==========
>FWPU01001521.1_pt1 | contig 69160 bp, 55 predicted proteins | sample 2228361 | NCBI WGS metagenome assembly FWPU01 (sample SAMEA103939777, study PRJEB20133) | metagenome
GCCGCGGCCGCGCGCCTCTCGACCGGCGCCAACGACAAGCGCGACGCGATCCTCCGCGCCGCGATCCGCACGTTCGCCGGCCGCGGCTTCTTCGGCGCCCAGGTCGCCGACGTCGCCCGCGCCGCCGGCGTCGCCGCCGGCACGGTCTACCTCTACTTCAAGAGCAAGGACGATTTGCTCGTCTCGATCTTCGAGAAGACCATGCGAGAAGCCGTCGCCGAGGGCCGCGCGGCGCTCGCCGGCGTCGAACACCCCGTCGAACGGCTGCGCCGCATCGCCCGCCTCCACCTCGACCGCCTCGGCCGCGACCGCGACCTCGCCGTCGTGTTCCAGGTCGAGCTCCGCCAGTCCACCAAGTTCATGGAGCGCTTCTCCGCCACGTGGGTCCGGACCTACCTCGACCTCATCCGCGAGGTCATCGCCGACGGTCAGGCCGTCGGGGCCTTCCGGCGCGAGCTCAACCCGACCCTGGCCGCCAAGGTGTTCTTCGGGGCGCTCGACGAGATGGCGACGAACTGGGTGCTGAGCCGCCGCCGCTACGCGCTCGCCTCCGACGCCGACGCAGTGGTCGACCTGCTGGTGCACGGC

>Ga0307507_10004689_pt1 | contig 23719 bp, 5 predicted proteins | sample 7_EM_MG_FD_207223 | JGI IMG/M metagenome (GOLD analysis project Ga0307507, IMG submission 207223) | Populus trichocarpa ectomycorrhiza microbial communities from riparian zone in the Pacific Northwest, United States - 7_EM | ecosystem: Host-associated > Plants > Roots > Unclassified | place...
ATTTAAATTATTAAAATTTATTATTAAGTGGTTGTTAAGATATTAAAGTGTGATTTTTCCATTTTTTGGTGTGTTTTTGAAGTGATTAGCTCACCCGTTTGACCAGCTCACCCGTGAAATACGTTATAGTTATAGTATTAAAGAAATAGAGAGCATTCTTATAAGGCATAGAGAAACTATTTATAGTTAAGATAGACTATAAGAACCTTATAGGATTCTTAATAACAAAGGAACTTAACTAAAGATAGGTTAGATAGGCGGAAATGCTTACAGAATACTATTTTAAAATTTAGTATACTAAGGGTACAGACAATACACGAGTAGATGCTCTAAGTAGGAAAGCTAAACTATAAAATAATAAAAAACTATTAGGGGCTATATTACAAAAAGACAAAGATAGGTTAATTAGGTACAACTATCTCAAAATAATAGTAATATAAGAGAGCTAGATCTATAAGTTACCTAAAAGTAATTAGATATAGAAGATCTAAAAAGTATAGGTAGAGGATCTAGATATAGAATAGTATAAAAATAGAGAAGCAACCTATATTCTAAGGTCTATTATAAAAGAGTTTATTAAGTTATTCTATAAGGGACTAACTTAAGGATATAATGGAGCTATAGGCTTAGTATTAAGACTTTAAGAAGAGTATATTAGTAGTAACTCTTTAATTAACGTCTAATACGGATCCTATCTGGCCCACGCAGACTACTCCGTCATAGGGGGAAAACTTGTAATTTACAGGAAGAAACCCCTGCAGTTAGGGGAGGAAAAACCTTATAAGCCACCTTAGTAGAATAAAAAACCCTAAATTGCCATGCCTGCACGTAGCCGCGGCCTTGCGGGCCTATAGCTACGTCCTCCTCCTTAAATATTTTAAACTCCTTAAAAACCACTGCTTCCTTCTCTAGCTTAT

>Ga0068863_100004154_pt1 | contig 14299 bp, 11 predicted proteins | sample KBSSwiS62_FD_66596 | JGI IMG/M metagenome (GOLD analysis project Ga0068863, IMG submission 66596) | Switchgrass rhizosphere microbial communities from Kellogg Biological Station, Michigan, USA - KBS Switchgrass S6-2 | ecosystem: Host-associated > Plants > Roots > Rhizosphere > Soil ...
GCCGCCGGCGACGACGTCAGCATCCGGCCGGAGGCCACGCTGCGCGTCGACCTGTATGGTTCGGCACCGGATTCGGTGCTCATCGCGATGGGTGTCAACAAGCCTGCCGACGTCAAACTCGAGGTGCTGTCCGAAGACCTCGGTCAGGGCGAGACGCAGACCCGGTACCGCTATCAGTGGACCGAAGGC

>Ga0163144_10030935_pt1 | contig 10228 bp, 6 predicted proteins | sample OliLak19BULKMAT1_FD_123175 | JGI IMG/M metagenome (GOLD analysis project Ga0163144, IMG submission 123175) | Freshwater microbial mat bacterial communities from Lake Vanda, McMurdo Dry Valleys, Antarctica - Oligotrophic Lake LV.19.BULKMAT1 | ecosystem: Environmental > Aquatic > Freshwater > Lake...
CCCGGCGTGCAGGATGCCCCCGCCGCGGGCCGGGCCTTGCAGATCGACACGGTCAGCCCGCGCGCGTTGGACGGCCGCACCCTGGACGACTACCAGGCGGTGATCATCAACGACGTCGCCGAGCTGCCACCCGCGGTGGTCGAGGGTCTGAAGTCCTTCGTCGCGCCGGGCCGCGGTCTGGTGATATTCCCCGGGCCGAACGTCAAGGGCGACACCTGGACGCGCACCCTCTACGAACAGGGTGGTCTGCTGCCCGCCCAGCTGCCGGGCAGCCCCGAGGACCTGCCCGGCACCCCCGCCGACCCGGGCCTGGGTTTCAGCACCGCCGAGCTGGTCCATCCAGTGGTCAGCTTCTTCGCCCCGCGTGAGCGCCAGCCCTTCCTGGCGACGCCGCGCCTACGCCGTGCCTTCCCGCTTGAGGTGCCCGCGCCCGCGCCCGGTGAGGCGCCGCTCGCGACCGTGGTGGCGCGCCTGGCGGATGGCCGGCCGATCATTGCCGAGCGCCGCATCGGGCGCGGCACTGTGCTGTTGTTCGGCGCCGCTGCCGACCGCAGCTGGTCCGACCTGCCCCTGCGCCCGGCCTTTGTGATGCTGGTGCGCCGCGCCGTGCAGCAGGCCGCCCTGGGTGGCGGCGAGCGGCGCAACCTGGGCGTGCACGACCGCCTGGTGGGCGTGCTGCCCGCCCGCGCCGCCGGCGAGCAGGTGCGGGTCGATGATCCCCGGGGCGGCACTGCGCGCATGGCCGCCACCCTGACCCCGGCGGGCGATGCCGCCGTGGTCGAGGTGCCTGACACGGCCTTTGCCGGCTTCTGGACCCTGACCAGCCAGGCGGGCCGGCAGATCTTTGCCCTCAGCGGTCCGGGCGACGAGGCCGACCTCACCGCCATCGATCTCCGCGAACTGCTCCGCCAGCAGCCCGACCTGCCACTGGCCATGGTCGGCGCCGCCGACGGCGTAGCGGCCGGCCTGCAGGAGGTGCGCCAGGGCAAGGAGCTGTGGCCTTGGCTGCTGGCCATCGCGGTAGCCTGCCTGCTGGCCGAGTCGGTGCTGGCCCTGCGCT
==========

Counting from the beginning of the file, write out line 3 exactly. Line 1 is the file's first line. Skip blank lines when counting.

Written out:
>Ga0307507_10004689_pt1 | contig 23719 bp, 5 predicted proteins | sample 7_EM_MG_FD_207223 | JGI IMG/M metagenome (GOLD analysis project Ga0307507, IMG submission 207223) | Populus trichocarpa ectomycorrhiza microbial communities from riparian zone in the Pacific Northwest, United States - 7_EM | ecosystem: Host-associated > Plants > Roots > Unclassified | place...